PROC RANK stores all values in memory of the variables for which it computes ranks.
Ranks are useful for investigating the distribution of values for a variable. The ranks divided by n or n +1 form values in the range 0 to 1, and these values estimate the cumulative distribution function. You can apply inverse cumulative distribution functions to these fractional ranks to obtain probability quantile scores, which you can compare to the original values to judge the fit to the distribution. For example, if a set of data has a normal distribution, the normal scores should be a linear function of the original values, and a plot of scores versus original values should be a straight line.
Many nonparametric methods are based on analyzing ranks of a variable:
A two-sample t -test applied to the ranks is equivalent to a Wilcoxon rank sum test using the t approximation for the significance level. If you apply the t -test to the normal scores rather than to the ranks, the test is equivalent to the van der Waerden test. If you apply the t -test to median scores (GROUPS=2), the test is equivalent to the median test.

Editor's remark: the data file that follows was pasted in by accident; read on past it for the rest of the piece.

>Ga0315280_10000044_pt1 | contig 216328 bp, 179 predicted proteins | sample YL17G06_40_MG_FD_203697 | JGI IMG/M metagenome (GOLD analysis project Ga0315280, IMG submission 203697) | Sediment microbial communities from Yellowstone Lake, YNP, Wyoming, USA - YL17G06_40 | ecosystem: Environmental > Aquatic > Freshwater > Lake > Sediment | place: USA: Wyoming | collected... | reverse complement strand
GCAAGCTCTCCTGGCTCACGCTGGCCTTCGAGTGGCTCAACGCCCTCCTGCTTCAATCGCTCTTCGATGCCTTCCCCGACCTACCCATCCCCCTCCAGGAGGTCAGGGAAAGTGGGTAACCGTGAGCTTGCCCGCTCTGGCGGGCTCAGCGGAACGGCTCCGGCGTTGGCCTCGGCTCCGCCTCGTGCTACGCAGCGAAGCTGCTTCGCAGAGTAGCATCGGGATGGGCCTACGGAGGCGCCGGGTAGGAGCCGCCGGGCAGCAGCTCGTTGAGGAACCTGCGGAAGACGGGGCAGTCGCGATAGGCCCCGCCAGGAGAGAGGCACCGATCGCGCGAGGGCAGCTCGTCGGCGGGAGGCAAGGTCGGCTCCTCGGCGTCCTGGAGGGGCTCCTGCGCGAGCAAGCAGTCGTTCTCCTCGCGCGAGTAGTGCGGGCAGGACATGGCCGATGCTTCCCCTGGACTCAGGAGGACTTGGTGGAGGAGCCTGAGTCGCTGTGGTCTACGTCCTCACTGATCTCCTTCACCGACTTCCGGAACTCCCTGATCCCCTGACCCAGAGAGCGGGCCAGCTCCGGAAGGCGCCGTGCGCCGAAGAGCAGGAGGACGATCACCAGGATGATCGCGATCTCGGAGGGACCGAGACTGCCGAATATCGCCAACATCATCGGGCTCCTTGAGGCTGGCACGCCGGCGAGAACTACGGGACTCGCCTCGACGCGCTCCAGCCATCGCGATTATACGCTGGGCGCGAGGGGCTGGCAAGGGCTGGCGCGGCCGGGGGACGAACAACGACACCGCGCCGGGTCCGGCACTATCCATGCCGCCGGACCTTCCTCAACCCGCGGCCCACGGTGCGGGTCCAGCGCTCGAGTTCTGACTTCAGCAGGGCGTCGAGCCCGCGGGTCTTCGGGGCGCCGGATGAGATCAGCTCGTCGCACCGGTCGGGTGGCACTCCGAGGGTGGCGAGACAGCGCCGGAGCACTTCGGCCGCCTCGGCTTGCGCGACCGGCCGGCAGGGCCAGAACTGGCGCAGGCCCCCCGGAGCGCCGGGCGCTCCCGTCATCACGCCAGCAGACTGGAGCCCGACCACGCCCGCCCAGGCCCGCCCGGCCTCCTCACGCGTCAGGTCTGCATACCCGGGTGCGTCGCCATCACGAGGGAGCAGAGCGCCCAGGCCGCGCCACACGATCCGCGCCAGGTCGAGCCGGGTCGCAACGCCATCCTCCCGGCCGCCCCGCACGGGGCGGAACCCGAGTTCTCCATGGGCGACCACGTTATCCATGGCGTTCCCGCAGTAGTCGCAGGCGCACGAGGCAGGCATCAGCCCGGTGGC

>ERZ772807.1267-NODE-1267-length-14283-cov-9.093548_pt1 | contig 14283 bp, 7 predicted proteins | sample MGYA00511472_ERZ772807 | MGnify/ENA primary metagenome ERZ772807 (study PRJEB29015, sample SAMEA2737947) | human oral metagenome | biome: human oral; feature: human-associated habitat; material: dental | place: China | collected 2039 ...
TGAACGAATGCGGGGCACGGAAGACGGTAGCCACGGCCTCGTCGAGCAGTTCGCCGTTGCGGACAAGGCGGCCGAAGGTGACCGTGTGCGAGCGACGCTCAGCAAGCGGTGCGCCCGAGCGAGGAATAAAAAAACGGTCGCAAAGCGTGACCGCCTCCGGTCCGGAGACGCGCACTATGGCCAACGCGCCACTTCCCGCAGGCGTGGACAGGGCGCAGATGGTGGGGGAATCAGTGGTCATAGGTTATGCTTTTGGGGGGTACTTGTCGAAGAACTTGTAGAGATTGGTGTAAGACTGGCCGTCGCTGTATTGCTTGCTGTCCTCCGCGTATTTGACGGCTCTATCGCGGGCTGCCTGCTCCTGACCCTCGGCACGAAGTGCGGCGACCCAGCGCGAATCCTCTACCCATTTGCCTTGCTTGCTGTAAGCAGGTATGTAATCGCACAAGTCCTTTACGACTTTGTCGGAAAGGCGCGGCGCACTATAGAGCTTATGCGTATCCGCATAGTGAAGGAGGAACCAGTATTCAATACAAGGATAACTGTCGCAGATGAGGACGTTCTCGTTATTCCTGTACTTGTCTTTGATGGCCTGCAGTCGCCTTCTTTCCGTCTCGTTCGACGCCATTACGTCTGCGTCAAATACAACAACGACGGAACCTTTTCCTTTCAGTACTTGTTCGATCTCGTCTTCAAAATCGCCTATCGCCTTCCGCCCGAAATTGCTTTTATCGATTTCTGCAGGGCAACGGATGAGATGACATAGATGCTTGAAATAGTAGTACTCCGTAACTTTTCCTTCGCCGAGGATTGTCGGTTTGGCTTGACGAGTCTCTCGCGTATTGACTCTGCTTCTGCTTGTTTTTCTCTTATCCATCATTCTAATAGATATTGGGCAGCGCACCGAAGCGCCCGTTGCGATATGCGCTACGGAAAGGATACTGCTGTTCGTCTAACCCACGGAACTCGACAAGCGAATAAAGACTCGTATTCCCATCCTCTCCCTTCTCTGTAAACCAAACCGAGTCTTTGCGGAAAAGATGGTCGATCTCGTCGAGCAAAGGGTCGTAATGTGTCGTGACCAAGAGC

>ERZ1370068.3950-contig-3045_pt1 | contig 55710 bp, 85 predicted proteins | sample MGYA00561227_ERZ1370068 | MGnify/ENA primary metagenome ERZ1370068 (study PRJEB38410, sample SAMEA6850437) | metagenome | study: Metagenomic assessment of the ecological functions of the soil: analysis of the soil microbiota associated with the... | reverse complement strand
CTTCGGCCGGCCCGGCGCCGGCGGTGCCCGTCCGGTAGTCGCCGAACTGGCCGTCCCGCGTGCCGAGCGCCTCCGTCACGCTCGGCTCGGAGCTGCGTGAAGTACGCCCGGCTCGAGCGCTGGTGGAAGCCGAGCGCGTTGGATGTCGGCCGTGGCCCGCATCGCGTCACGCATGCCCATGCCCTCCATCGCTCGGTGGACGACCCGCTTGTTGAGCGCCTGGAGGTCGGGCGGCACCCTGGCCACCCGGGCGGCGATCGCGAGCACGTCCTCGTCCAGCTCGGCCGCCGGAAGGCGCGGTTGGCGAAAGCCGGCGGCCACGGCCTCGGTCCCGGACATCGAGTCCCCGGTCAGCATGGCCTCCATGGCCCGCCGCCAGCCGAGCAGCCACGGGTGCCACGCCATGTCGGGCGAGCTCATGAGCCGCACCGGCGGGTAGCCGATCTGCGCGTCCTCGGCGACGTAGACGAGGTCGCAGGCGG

A one-way analysis of variance applied to ranks is equivalent to the Kruskal-Wallis k -sample test; the F-test generated by the parametric procedure applied to the ranks is often better than the X 2 approximation used by Kruskal-Wallis. This test can be extended to other rank scores (Quade 1966).
You can obtain a Friedman s two-way analysis for block designs by ranking within BY groups and then performing a main-effects analysis of variance on these ranks (Conover 1998).
You can investigate regression relationships by using rank transformations with a method described by Iman and Conover (1979).